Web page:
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Egypt's riots make Israel uneasy

Mubarak government has been a bulwark to Middle East peace but the riots could change that.

Egypt anti-Mubarak riots
Egyptians demanding the ouster of President Hosni Mubarak, stand by a burning police vehicle in Cairo on January 28, 2011. (Khaled Desouki/AFP/Getty Images)

“Sound the loud timbrel o’re Egypt’s dark sea,

Jehovah has triumph’d — his people are free.”

- Thomas Moore

BOSTON — As the waves of protest sweep over the Arab nation, none watch from the sidelines with more concern than the Israelis. Except, perhaps, for its close relationship with the United States, no country is more important to Israel than Egypt.

From that magical moment when Egypt’s president, Anwar Sadat, brought peace with him to Jerusalem in the summer of 1977, Israel has been free from the fear of annihilation that had hung over the Jewish state since its birth. For without Egypt, the largest of all Israel’s foes, the possibility that Arab armies could push the Israelites into the sea was removed in one dramatic gesture.

Without Egypt, there was no longer an Arab military option against Israel. And the joy that those of us who were lucky enough to be in Jerusalem when Sadat came to town has never since been equaled in that city. It was as if the Red Sea had metaphorically parted to bring them peace from Egypt instead of a vengeful pharaoh.

And the joy in the streets of Cairo was no less than when Israel’s Menachem Begin made his reciprocal visit to Egypt. Egyptian cab drivers refused to take fares from visiting Israelis, some of whom had not been there since the days of the British Palestine Mandate.

Israelis haven’t forgotten how touch and go it was in 1973 when Sadat made a surprise attack across the Suez canal and caught the Israelis napping. Israelis had all the intelligence they needed, but in the end they just couldn’t believe that the Egyptians had it in them to make a successful crossing, so easily had they been defeated in 1967. There was a moment when it looked as if all might be lost, and there were thoughts in Tel Aviv and Jerusalem about bringing out nuclear weapons. But as Henry Kissinger later pointed out, Sadat had surprised everybody by making war to make peace. He needed to restore Egyptian pride, that had been so destroyed by Israeli arms, in order to bring his people around to making peace.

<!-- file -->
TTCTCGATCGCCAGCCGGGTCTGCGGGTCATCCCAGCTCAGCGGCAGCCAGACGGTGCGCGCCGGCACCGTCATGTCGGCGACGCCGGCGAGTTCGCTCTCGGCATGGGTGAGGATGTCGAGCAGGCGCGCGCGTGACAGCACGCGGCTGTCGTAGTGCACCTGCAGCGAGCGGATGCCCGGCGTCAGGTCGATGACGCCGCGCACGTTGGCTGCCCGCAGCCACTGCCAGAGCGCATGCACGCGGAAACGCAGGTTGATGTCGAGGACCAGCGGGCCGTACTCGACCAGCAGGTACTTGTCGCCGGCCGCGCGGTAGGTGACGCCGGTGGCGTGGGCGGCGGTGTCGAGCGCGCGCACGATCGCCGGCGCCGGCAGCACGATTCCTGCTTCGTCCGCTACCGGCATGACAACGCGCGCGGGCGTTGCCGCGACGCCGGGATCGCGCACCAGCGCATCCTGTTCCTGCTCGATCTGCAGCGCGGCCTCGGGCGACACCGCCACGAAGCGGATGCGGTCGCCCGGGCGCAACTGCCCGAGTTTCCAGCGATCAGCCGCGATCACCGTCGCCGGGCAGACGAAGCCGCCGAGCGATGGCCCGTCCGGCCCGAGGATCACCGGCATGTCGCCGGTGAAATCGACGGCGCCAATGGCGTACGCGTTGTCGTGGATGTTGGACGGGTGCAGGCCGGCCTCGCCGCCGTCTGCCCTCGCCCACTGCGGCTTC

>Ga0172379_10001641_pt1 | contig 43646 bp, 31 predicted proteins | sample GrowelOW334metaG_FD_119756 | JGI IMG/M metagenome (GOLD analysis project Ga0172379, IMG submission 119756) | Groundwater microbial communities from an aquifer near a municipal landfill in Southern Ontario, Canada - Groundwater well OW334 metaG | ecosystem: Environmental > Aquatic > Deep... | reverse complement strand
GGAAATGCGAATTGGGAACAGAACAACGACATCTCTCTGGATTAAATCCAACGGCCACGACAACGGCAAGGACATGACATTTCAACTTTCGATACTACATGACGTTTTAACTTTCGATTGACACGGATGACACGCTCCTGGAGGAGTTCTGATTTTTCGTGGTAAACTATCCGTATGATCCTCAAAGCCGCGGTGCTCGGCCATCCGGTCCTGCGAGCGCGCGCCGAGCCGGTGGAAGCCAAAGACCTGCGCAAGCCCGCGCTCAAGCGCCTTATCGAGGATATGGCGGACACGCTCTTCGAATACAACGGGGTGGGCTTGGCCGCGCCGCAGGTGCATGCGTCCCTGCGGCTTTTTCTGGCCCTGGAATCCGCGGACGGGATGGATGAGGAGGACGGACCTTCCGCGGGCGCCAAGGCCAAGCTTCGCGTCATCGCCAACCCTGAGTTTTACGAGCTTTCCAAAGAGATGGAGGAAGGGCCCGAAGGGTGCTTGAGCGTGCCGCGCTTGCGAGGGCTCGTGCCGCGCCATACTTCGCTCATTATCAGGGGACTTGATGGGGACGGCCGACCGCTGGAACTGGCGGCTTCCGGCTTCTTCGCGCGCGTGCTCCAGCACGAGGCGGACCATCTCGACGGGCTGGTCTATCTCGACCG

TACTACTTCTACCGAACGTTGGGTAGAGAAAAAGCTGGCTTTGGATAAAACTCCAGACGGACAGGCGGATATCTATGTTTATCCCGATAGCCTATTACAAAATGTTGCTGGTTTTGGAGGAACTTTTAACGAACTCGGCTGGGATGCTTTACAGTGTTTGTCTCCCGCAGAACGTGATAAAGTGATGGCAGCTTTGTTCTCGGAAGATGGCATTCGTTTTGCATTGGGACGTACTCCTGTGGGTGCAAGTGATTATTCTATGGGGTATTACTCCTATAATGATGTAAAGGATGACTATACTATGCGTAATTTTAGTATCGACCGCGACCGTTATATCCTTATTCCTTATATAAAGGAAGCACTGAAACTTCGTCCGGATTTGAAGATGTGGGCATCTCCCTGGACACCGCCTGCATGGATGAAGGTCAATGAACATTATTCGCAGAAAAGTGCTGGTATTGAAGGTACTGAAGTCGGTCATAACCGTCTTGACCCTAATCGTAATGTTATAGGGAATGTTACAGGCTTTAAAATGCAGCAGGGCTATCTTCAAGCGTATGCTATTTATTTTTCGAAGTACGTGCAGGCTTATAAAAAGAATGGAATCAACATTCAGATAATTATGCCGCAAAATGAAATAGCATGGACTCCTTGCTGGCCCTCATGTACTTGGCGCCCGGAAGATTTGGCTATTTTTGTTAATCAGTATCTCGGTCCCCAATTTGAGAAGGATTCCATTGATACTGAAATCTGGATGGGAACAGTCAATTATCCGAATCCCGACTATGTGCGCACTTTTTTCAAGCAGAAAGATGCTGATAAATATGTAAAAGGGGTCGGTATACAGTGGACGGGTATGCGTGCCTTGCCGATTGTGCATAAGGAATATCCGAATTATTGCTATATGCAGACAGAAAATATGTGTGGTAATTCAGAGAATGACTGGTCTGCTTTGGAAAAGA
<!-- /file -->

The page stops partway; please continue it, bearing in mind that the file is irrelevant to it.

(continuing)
Israel doesn’t have the luxury of the United States, trying to measure its reaction to unfolding events by balancing support for human rights and democracy against loyalty to an old and important ally. For Israel peace with a stable and reliable Egypt is a vital necessity, and Hosni Mubarak has withstood the test of time. But unlike the United States, Israel is not called upon to make a stand vis-a-vis Murbarak versus the demonstrators. Israel knows that its silence is what the situation requires, that to voice support for one side or the other would be counterproductive.

Soon after Sadat was assassinated, Hosni Mubarak made it clear that the peace with Israel would continue. And that peace survived the disappointment of Israel’s failure to remove the occupation from Palestinian lands that Egypt thought had been part of the bargain. The peace survived Israel’s invasions of Lebanon, which Israel might have been hesitant to make were Egypt still armed against them.

It may have been a cold peace all these years, Israelis often visit Egypt but seldom do Egyptians visit Israel. Nonetheless, vital cooperation between the two countries has held fast — so far.